The next bit of fiction is our path to 2030.  Four years after what the government would have us believe was its transformational 2016 plan, according to Environment Canada’s 2020 report, our emissions have gone up since 2016 from 706 Mt/year to 729 Mt/year in 2018.  But the fiction does not end with our false start.

The climate plan’s next graphic (page 63) is entitled “Progress to Canada’s 2030 Emissions Target” implying there have already been reductions in greenhouse gases.  The graphic provides a breakdown by sector of projected reductions in GHG emissions.  Most notably, the Oil and Gas sector is shown with the largest reduction of <104 Mt/year> (over twice that of any other sector).  This projection flies in the face of the three additional pipelines that are currently under construction in Canada: Trans Mountain, Keystone XL, and Line 3 Refurbishment (began in 2016 and is near complete).  If these three pipelines come online as the government intends, Canada’s GHG emissions will increase by 113 Mt[3]/year over 2018 levels.  The 113 Mt is a calculation of GHG emissions simply to extract the oil and fill the pipeline, not to burn the oil.  Unless the government is relying on the collapse of oil prices and empty pipelines, this continued misguided support of pipelines is based on a “the-more-you-spend-the-more-you-save” mentality, i.e. more fiction.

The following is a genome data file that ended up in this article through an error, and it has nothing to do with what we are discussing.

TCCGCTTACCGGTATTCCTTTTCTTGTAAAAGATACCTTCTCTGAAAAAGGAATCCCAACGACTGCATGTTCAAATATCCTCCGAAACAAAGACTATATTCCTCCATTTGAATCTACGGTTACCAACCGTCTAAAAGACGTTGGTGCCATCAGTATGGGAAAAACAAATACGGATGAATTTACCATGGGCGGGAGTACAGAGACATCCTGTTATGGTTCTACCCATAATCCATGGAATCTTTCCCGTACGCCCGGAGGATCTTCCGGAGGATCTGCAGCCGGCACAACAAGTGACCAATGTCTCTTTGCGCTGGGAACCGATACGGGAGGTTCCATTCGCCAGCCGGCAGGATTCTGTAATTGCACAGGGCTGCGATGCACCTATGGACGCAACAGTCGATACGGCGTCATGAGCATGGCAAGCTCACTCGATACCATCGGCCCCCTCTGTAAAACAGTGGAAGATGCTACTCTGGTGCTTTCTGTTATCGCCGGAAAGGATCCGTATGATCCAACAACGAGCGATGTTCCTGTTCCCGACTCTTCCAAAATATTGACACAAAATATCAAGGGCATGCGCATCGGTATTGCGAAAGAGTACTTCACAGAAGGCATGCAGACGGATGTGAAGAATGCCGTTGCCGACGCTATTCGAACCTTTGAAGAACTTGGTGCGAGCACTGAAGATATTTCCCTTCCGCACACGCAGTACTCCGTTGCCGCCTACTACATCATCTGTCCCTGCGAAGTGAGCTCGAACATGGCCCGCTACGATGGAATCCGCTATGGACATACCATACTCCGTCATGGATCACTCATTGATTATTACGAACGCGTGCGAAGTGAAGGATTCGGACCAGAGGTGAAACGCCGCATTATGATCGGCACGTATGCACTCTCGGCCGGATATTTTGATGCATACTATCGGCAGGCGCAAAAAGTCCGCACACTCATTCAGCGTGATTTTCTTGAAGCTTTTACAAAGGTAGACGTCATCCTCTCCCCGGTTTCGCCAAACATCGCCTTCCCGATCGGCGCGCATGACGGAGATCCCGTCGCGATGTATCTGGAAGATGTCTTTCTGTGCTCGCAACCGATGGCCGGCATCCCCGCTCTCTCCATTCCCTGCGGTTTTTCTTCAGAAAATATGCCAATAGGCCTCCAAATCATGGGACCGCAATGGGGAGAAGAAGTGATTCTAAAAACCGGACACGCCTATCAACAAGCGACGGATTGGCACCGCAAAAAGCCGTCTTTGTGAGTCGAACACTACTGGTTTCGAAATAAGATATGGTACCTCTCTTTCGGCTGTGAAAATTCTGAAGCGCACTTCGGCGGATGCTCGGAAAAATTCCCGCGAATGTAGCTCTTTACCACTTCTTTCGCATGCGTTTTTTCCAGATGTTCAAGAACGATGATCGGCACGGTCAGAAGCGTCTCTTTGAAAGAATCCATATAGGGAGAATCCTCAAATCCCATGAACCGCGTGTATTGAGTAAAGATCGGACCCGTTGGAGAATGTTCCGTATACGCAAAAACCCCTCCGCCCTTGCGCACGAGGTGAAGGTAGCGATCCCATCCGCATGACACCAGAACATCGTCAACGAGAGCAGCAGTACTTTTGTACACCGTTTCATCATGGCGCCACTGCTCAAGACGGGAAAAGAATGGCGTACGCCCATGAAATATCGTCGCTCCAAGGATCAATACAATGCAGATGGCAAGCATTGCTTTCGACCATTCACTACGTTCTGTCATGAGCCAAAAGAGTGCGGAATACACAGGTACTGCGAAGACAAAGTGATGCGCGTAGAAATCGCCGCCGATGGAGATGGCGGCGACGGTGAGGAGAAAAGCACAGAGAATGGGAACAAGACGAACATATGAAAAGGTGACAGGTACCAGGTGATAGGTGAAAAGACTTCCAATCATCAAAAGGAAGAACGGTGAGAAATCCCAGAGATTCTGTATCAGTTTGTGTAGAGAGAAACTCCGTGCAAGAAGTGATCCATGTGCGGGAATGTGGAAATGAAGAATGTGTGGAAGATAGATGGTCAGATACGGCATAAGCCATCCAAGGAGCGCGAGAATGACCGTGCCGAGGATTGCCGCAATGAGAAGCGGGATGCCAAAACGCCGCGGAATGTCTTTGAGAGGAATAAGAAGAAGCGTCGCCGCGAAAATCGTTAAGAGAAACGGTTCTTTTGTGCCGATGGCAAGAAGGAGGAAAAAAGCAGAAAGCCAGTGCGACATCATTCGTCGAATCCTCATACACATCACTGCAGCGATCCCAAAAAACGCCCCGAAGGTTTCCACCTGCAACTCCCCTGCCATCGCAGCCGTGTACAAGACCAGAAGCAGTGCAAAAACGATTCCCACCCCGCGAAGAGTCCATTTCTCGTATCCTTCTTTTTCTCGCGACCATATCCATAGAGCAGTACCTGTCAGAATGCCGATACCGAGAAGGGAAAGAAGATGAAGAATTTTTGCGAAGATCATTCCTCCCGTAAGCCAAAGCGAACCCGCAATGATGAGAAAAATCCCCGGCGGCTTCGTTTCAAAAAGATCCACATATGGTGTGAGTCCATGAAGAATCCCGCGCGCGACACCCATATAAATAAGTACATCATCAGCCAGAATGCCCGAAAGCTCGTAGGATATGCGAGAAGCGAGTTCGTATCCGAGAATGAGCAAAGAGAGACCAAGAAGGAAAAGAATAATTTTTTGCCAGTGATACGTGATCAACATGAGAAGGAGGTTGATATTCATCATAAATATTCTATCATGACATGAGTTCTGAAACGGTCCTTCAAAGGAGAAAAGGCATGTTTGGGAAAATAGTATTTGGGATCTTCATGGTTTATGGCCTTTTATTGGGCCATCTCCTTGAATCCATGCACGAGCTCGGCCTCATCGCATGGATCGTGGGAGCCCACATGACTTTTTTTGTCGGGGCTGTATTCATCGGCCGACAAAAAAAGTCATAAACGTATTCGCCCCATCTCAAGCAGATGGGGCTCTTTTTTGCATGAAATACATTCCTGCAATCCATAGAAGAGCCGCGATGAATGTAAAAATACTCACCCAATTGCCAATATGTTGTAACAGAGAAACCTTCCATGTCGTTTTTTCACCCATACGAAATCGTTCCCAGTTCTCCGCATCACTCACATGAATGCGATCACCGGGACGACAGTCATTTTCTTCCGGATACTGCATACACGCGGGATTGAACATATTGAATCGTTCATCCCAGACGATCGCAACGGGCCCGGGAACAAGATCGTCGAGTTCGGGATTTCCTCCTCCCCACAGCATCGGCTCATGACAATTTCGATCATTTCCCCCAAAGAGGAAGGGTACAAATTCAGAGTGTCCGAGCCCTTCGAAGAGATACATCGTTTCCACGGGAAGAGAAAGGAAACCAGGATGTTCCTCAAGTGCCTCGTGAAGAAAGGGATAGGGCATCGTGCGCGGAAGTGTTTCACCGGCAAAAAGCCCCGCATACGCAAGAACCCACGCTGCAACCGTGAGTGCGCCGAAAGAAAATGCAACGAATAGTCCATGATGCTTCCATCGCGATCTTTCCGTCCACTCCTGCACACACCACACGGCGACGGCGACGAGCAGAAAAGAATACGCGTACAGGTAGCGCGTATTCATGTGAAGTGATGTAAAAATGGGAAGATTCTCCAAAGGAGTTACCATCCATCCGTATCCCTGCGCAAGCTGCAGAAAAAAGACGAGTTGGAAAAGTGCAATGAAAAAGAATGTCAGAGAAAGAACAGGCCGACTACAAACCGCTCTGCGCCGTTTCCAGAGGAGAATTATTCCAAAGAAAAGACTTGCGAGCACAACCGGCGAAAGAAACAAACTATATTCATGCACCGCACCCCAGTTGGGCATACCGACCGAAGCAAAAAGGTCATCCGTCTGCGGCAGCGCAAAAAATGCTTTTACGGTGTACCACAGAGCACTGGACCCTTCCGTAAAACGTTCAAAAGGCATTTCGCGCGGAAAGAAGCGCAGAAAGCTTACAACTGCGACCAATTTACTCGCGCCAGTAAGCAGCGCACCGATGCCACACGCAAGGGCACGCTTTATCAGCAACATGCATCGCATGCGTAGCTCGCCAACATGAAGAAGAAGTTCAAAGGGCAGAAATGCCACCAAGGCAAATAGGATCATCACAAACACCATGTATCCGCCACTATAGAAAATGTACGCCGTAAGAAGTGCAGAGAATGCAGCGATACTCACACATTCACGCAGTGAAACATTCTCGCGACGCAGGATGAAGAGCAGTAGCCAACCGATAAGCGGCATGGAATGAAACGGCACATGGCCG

The government is ignoring added GHG emissions from the augmented oil production needed to fill the pipelines.   Continuing with projections beyond the Environment Canada data, by 2023 our GHG emissions will be 8% higher than 2005.  Since 2016, we’ve wasted seven years.  Only seven years remain to meet the Paris target.  Its actions show that our government is not committed to meeting the 2030 target.  "Any time a government talks about fossil fuels being some kind of a bridge to a future sustainable world or a stepping stone to dealing with climate change, essentially what that means is we're going to delay the phasing out of fossil fuels."[4]

The pipeline contradiction aside, assuming the reductions touted in the government’s plans have an immediate effect starting in 2021, we will be relying on the following sample highlights, one from each of the “five pillars” in the climate plan, which are all good initiatives but too little, too late: